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Mobile IT Roach Motel: Data checks in, but it won't check out

Evan Schuman | March 5, 2014
Even if a company were willing to expunge personal data that it had been authorised to collect, the realities of IT systems mean it probably could never completely do that.

Getting back to consumers, their data is really difficult to take back. It is not as if the data exists in only one place and can easily be deleted. That simply isn't how it works. Once duly authorised and collected, consumer data gets plugged into dozens of databases and shared with just as many departments, consultants and partners. The data is parsed and backed up, and the chances that anyone can accurately list every place where that data exists are roughly nil. That's why it's ludicrous to believe that you can change your mind and demand that all the data you let a company collect be removed. Block it initially? Sure. Get it back later? Not going to happen. There will always be copies floating out there somewhere.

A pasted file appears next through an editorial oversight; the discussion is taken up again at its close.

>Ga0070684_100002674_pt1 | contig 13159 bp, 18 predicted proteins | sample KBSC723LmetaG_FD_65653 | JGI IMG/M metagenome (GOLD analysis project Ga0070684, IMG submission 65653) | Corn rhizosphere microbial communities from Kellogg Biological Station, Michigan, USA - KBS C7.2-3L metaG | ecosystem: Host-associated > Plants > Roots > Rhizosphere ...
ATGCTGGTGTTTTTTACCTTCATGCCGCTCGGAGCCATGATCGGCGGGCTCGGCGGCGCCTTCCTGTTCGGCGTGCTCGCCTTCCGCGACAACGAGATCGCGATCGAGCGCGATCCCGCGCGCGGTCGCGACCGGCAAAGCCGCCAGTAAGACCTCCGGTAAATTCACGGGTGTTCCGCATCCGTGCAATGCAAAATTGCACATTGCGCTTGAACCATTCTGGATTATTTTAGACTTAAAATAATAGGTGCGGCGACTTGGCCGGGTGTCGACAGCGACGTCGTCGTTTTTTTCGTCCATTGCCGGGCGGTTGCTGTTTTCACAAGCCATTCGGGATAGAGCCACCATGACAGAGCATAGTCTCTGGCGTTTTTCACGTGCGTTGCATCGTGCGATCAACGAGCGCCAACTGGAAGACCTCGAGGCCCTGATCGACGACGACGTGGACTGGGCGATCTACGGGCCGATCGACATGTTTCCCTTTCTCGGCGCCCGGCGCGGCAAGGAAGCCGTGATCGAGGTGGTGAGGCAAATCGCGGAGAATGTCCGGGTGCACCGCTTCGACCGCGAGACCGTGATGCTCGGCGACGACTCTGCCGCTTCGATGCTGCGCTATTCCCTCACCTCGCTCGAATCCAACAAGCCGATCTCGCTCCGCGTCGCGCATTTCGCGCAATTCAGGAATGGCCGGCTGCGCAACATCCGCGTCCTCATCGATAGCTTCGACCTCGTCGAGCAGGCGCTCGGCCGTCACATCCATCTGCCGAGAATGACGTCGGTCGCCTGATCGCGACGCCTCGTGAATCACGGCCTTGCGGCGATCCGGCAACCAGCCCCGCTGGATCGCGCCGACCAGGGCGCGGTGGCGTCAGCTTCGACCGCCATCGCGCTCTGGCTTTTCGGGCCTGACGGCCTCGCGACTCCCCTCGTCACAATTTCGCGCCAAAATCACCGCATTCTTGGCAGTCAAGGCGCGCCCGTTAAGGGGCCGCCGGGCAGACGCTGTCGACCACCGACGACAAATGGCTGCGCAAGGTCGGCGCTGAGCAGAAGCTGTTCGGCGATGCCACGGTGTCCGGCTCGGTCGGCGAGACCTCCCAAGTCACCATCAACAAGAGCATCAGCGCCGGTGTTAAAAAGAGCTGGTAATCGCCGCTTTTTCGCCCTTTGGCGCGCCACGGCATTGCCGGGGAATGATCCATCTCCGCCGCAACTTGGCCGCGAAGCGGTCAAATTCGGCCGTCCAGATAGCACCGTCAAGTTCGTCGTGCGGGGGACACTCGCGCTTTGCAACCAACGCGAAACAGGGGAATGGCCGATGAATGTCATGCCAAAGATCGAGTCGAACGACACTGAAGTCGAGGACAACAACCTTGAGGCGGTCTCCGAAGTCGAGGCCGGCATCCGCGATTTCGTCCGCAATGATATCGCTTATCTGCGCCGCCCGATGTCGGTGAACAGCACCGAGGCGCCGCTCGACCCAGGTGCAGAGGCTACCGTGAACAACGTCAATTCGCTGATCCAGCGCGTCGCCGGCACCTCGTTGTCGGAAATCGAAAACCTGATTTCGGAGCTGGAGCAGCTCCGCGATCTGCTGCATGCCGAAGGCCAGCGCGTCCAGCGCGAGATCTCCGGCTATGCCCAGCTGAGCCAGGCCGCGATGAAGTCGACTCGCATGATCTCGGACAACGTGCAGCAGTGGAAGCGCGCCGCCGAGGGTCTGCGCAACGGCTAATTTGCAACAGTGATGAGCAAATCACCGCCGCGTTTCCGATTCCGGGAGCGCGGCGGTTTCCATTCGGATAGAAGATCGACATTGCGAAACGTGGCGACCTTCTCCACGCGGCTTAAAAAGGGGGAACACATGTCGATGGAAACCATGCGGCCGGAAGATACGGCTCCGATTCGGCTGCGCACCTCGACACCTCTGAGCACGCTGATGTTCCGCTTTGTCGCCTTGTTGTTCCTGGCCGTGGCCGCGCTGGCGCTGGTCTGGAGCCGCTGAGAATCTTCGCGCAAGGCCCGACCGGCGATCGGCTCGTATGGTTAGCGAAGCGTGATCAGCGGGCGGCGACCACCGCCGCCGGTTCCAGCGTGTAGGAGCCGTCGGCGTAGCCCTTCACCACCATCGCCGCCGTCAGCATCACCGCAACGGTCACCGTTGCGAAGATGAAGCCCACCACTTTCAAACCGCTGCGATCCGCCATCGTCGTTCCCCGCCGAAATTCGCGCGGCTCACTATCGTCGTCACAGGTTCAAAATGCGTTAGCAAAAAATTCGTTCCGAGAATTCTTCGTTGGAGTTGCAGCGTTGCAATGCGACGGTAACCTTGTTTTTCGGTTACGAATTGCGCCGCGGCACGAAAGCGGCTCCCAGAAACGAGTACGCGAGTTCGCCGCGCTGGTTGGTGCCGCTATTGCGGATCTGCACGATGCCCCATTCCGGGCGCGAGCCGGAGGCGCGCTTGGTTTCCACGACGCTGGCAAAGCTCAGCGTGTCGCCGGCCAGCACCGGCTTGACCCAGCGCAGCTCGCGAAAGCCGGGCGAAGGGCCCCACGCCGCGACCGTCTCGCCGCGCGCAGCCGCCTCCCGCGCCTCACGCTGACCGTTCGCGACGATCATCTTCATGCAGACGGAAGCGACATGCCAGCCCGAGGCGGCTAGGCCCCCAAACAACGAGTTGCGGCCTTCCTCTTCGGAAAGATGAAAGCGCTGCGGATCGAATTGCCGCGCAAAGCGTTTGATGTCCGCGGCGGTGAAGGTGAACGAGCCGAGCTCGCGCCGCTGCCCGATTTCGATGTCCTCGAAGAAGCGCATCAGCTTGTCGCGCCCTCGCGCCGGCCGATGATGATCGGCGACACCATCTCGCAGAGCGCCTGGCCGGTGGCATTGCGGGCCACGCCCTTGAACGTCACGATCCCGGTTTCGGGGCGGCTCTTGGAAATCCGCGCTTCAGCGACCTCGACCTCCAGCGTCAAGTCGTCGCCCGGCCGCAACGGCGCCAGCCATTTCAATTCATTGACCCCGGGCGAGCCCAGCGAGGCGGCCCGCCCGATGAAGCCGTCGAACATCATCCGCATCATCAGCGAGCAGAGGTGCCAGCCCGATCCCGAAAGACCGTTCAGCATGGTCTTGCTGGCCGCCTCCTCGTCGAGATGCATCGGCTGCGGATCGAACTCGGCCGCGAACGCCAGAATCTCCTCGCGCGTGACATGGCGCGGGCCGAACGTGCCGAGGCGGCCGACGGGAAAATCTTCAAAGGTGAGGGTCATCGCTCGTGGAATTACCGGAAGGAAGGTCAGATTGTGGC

And that's true even with the anonymous/aggregated approach. Yes, a company that aggregates the consumer data it collects only analyzes that data in the aggregate, and the aggregated data is anonymous. But all that data arrived in unaggregated form and far from anonymous, and that raw data certainly still exists in a database somewhere. Probably more than one, which brings you back to the question of how to corral all those data roaches that are running around the company's systems.

The cynical view of all this is that corporate advocates of privacy want to offer consumers the illusion of privacy control without having to deliver actual control, since the consumers have no way of knowing whether the data they have decided to "take back" has been actually removed. It's the business equivalent of the time-honored politician's trick of voting against a bill unpopular with constituents, knowing full well that it will pass anyway.

I can think of no practical way for a Wal-Mart, Exxon, Nabisco or Hilton to remove specific pieces of data once they've been absorbed. That means that corporations are going to have to stop making consumers privacy promises that they can't possibly keep. Assuming, of course, that you want to be honest. If you don't, that's something you really want to keep private.


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